1. Incorrect allocation of overhead to jobs
Every construction company needs a reliable method for allocating overhead among jobs. Overhead refers to costs that benefit all jobs, such as rent, insurance, salaries, office supplies, marketing, and professional fees. An accurate allocation method will lead to a more realistic representation of job costs and profitability. Many construction companies allocate overhead based on labor costs or hours, but in some cases, this may not be the most accurate method.
Some projects may rely more heavily on equipment or materials. In these specific cases, it makes sense to allocate overhead based on one of those costs. To prevent this error, revisit the rate annually to assess that the correct costs are included, and the most appropriate method is applied. Considering which method is most suitable for a contractor should be based on the most critical component of the construction activity, labor, or materials.
2. IMPROPER JOB COSTS CUTOFF
Most contractors use the accrual basis of accounting (i.e., accounts receivable, accounts payable, etc.). When using this basis, the theory is that revenues and costs are recorded in the period earned or incurred.
The cutoff error is the result of omitting costs incurred in the period being reported. It generally results from receiving invoices after the period that are not picked up as part of the closing process in accounts payable. To prevent this, a process should be implemented in which a voucher system of costs incurred records these as liabilities in the period incurred. The accrued costs can then be matched with invoices as received and set up for payment as recorded in accounts payable.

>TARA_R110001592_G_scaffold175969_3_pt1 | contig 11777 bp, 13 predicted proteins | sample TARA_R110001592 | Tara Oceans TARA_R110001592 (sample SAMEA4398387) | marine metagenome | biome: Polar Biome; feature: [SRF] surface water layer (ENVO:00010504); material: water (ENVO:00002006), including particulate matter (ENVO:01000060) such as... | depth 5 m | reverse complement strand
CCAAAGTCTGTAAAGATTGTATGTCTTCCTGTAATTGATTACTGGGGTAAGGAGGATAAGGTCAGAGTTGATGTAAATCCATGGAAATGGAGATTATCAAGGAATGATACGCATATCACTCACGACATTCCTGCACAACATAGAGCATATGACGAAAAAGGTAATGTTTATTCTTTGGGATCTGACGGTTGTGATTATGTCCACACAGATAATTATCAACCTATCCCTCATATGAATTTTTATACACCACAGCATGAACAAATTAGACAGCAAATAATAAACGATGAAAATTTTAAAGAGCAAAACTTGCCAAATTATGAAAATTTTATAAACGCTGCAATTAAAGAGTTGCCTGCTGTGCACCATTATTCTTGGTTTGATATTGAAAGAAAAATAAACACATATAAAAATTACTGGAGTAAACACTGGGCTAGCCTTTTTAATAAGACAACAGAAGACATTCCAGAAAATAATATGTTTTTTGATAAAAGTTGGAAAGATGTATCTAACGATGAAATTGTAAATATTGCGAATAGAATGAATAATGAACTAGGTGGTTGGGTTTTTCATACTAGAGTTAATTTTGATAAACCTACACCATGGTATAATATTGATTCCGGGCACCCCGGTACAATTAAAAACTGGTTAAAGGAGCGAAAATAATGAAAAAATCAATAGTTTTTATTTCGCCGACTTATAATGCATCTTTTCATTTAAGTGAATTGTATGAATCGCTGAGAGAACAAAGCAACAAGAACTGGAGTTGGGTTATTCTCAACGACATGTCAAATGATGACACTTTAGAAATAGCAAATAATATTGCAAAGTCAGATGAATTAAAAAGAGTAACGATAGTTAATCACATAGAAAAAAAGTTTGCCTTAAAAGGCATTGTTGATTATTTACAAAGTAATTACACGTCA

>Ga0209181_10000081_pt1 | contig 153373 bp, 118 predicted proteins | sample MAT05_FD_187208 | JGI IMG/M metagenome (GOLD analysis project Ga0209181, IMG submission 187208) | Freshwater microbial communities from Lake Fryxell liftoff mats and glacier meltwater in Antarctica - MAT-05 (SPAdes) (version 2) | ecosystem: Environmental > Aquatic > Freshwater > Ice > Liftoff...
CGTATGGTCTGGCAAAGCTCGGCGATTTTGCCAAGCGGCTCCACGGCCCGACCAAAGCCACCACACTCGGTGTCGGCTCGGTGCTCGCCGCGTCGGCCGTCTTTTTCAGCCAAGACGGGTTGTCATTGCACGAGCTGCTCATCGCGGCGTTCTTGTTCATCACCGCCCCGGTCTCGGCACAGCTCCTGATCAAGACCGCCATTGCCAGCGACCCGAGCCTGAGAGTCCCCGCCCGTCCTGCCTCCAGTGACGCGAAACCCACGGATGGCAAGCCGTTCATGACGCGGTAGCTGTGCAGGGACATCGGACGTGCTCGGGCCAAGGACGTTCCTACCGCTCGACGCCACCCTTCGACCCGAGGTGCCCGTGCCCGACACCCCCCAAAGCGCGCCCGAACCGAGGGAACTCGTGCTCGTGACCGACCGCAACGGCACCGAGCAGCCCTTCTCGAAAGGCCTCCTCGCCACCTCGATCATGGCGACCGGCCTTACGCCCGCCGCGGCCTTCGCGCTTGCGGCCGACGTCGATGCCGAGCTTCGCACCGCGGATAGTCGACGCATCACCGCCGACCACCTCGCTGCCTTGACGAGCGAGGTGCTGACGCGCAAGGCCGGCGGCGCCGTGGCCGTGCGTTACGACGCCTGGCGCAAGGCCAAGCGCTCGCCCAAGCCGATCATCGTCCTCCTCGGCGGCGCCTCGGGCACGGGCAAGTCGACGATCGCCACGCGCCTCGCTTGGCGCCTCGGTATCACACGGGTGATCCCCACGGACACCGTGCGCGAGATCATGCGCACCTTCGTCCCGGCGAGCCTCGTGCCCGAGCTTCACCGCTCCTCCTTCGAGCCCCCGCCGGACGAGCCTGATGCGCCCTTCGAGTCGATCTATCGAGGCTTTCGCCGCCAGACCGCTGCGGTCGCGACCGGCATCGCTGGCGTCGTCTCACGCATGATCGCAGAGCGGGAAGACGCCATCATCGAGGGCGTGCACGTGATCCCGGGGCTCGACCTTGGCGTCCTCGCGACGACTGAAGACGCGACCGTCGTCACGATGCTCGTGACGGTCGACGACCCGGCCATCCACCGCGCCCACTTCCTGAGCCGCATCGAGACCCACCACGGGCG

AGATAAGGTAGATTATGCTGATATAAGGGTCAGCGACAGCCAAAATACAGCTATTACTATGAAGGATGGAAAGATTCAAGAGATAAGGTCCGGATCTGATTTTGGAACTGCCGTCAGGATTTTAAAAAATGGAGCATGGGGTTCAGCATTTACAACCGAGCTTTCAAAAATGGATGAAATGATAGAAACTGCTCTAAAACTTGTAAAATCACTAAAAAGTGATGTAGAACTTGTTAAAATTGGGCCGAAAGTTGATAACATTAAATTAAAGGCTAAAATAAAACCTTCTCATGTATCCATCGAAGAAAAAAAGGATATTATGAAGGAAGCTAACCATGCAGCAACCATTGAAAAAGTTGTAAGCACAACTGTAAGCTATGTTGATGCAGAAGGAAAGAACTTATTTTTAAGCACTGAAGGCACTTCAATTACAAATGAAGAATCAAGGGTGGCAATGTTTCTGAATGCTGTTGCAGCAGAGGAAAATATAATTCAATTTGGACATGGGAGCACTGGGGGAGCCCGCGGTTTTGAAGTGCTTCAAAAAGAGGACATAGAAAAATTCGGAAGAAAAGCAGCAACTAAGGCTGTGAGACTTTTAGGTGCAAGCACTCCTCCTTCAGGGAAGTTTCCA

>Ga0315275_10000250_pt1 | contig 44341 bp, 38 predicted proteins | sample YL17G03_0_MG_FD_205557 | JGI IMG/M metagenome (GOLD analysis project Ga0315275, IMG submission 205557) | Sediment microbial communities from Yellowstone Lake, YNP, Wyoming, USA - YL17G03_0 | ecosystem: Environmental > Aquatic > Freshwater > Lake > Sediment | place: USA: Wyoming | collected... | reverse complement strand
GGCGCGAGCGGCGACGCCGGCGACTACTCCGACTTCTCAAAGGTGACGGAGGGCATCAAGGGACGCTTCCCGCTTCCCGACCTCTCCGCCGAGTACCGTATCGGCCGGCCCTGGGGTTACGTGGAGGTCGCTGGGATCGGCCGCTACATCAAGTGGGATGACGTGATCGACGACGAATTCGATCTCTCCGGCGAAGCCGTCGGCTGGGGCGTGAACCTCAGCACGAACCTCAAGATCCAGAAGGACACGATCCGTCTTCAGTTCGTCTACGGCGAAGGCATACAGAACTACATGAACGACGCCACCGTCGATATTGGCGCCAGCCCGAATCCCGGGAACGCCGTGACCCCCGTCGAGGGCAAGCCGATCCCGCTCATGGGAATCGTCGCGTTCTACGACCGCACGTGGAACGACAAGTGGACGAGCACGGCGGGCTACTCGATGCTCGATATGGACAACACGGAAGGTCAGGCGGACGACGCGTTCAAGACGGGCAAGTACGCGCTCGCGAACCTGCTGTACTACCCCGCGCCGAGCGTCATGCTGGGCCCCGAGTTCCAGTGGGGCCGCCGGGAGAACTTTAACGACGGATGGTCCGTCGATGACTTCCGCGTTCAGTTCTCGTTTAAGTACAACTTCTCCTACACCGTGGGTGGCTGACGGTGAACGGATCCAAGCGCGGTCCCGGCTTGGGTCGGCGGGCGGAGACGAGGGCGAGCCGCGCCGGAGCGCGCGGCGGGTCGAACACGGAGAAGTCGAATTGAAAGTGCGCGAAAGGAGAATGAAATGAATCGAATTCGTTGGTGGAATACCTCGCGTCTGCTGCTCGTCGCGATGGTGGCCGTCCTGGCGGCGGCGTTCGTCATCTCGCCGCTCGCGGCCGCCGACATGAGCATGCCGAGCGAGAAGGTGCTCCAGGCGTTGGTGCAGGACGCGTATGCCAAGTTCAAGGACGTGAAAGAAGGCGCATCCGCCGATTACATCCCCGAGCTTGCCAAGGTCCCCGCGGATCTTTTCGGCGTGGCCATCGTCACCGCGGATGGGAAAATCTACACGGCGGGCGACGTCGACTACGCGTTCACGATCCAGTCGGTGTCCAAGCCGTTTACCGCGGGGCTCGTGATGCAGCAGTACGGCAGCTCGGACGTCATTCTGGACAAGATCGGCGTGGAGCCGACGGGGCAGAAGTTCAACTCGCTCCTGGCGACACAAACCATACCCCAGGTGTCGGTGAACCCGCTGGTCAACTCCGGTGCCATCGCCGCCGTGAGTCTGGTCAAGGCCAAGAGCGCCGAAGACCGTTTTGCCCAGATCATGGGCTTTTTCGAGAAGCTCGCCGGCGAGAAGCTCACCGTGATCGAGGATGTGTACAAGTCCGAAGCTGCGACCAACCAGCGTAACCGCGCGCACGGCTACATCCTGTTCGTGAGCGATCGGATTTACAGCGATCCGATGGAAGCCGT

3. Misstatements on the percentage-of-completion calculation
For many construction companies, the percentage-of-completion calculation, or over and under billing calculations, drive the financial statements and thus, the accuracy of a company’s financial statements. Job costs are the most important part of this calculation. Tracking remaining job costs is often difficult because the engineer, on-site job manager, and company management may all have different opinions on the progress of a job. Management needs to verify the job costs being shown in the accounting records represent an accurate portrayal of the progress on the job. Keeping accurate and up-to-date estimates requires communication between all parties involved. Management also needs to verify items such as change orders, open purchase orders, invoices and the estimated length of time needed to complete the job have been accurately reflected in the calculation.
Preparing accurate financial statements for construction companies is never easy. Construction company owners should regularly seek the advice of accounting professionals to help ensure their finances stay error-free.
Smith Schafer is a recognized leader in providing accounting, tax, auditing, and consulting services to the construction industry. Our Construction Group, comprised of numerous professionals, is committed to serving over 800 Minnesota construction and real estate entities.